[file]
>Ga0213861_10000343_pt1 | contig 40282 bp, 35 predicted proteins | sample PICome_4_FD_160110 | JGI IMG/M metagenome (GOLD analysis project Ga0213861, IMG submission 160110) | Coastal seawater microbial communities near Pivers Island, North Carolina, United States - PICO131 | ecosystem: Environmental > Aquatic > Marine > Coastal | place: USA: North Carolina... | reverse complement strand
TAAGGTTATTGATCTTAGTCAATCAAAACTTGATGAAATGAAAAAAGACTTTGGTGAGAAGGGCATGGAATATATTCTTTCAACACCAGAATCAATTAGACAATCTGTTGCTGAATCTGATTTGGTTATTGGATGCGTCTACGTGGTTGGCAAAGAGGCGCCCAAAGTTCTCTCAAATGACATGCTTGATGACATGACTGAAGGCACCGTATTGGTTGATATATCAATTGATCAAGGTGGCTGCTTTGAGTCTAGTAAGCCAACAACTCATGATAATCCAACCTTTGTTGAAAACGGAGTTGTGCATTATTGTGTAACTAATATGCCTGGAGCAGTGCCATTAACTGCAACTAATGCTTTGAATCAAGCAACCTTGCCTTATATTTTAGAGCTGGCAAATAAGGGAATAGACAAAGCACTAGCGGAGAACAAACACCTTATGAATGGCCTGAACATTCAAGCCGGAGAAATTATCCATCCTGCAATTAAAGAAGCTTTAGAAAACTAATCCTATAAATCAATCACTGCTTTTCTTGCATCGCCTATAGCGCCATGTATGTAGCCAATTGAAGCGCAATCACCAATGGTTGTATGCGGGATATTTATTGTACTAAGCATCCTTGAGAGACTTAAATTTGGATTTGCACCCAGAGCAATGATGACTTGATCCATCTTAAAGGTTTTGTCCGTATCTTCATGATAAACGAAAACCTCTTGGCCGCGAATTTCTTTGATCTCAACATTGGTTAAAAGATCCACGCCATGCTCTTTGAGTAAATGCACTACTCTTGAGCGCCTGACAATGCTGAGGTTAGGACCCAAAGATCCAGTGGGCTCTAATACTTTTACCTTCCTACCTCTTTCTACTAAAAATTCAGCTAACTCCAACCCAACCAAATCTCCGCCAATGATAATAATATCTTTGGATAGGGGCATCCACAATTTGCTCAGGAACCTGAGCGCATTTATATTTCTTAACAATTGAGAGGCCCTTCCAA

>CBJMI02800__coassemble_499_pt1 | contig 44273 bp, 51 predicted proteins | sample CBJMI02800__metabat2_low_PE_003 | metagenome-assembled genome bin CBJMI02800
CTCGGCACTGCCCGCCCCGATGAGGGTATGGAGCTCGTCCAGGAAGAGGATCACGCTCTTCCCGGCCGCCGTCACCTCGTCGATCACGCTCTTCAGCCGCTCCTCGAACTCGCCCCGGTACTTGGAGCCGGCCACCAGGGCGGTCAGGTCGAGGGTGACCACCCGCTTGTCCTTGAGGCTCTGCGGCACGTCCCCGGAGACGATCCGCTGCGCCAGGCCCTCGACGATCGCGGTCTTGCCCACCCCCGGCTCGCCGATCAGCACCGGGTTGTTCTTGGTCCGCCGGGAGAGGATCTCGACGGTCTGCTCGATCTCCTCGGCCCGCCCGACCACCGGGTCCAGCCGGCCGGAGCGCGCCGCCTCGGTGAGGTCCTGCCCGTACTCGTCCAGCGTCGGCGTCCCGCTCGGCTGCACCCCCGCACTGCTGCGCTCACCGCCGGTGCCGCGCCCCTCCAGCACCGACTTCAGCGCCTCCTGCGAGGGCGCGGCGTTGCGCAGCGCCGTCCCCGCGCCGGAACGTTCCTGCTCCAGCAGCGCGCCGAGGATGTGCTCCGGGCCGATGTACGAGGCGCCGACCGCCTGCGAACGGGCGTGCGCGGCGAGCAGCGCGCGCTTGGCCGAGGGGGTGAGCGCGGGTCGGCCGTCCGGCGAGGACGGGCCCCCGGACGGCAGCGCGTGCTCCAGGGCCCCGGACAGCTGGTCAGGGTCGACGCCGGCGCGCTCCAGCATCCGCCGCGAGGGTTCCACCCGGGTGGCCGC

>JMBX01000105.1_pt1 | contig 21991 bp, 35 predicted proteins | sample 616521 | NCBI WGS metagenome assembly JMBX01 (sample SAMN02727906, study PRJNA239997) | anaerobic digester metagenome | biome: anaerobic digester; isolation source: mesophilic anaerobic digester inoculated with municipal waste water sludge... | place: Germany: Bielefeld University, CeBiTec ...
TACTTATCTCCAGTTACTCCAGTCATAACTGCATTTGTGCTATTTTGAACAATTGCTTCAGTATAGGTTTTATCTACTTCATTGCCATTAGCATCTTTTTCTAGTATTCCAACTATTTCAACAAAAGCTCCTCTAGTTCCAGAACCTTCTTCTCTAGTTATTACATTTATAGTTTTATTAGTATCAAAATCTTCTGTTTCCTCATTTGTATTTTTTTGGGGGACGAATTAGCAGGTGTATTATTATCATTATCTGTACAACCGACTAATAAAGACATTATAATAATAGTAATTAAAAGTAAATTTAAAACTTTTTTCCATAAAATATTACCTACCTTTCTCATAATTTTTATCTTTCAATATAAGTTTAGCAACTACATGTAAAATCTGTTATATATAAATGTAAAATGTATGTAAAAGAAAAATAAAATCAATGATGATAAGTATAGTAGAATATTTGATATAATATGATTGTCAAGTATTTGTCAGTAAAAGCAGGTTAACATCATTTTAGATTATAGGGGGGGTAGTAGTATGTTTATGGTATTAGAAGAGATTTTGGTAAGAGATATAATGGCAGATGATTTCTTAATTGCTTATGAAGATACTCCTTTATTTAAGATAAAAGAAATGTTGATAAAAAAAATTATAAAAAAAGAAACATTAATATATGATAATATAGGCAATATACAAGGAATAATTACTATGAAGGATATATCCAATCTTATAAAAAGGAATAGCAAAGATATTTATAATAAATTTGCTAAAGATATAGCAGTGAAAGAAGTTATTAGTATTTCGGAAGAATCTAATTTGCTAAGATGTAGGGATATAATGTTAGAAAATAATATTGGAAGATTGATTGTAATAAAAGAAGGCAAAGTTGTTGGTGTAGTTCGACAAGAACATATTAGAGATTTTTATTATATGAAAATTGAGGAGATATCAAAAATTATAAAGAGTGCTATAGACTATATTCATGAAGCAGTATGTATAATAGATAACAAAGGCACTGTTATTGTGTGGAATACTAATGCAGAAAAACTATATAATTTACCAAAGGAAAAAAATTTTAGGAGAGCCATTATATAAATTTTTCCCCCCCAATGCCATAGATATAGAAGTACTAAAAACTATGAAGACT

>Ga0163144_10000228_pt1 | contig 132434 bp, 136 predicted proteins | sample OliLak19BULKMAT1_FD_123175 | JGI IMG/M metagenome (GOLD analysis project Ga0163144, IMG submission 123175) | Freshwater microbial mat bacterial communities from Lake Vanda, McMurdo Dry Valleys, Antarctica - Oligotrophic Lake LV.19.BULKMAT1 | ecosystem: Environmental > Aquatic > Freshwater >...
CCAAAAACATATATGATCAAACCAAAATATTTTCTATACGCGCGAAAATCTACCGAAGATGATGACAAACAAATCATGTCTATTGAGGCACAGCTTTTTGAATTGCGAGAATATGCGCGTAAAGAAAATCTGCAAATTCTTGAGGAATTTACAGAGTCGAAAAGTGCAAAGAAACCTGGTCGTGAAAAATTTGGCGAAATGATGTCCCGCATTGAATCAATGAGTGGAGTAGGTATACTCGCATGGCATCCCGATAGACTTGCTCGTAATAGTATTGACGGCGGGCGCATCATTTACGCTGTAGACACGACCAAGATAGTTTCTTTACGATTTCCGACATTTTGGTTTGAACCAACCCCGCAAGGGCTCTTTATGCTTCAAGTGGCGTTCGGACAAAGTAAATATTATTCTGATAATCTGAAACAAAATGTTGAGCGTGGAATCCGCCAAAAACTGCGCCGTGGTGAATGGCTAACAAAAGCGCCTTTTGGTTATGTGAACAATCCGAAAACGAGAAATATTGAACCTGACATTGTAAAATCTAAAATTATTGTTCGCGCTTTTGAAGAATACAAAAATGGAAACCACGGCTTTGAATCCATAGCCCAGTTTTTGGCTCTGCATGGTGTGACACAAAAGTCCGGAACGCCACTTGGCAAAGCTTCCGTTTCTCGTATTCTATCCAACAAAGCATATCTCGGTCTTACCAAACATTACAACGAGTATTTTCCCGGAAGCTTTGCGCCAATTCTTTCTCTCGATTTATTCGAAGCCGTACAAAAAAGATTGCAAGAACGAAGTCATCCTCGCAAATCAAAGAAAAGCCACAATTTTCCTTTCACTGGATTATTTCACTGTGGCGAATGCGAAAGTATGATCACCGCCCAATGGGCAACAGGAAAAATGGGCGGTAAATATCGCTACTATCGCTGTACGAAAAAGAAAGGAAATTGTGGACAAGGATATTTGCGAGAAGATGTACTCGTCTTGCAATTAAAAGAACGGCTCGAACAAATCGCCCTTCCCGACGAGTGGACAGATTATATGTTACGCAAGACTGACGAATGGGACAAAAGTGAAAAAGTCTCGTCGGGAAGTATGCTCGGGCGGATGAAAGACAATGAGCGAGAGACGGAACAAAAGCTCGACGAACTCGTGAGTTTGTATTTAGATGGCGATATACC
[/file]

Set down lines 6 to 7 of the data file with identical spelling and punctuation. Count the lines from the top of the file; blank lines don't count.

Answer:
TACTTATCTCCAGTTACTCCAGTCATAACTGCATTTGTGCTATTTTGAACAATTGCTTCAGTATAGGTTTTATCTACTTCATTGCCATTAGCATCTTTTTCTAGTATTCCAACTATTTCAACAAAAGCTCCTCTAGTTCCAGAACCTTCTTCTCTAGTTATTACATTTATAGTTTTATTAGTATCAAAATCTTCTGTTTCCTCATTTGTATTTTTTTGGGGGACGAATTAGCAGGTGTATTATTATCATTATCTGTACAACCGACTAATAAAGACATTATAATAATAGTAATTAAAAGTAAATTTAAAACTTTTTTCCATAAAATATTACCTACCTTTCTCATAATTTTTATCTTTCAATATAAGTTTAGCAACTACATGTAAAATCTGTTATATATAAATGTAAAATGTATGTAAAAGAAAAATAAAATCAATGATGATAAGTATAGTAGAATATTTGATATAATATGATTGTCAAGTATTTGTCAGTAAAAGCAGGTTAACATCATTTTAGATTATAGGGGGGGTAGTAGTATGTTTATGGTATTAGAAGAGATTTTGGTAAGAGATATAATGGCAGATGATTTCTTAATTGCTTATGAAGATACTCCTTTATTTAAGATAAAAGAAATGTTGATAAAAAAAATTATAAAAAAAGAAACATTAATATATGATAATATAGGCAATATACAAGGAATAATTACTATGAAGGATATATCCAATCTTATAAAAAGGAATAGCAAAGATATTTATAATAAATTTGCTAAAGATATAGCAGTGAAAGAAGTTATTAGTATTTCGGAAGAATCTAATTTGCTAAGATGTAGGGATATAATGTTAGAAAATAATATTGGAAGATTGATTGTAATAAAAGAAGGCAAAGTTGTTGGTGTAGTTCGACAAGAACATATTAGAGATTTTTATTATATGAAAATTGAGGAGATATCAAAAATTATAAAGAGTGCTATAGACTATATTCATGAAGCAGTATGTATAATAGATAACAAAGGCACTGTTATTGTGTGGAATACTAATGCAGAAAAACTATATAATTTACCAAAGGAAAAAAATTTTAGGAGAGCCATTATATAAATTTTTCCCCCCCAATGCCATAGATATAGAAGTACTAAAAACTATGAAGACT

>Ga0163144_10000228_pt1 | contig 132434 bp, 136 predicted proteins | sample OliLak19BULKMAT1_FD_123175 | JGI IMG/M metagenome (GOLD analysis project Ga0163144, IMG submission 123175) | Freshwater microbial mat bacterial communities from Lake Vanda, McMurdo Dry Valleys, Antarctica - Oligotrophic Lake LV.19.BULKMAT1 | ecosystem: Environmental > Aquatic > Freshwater >...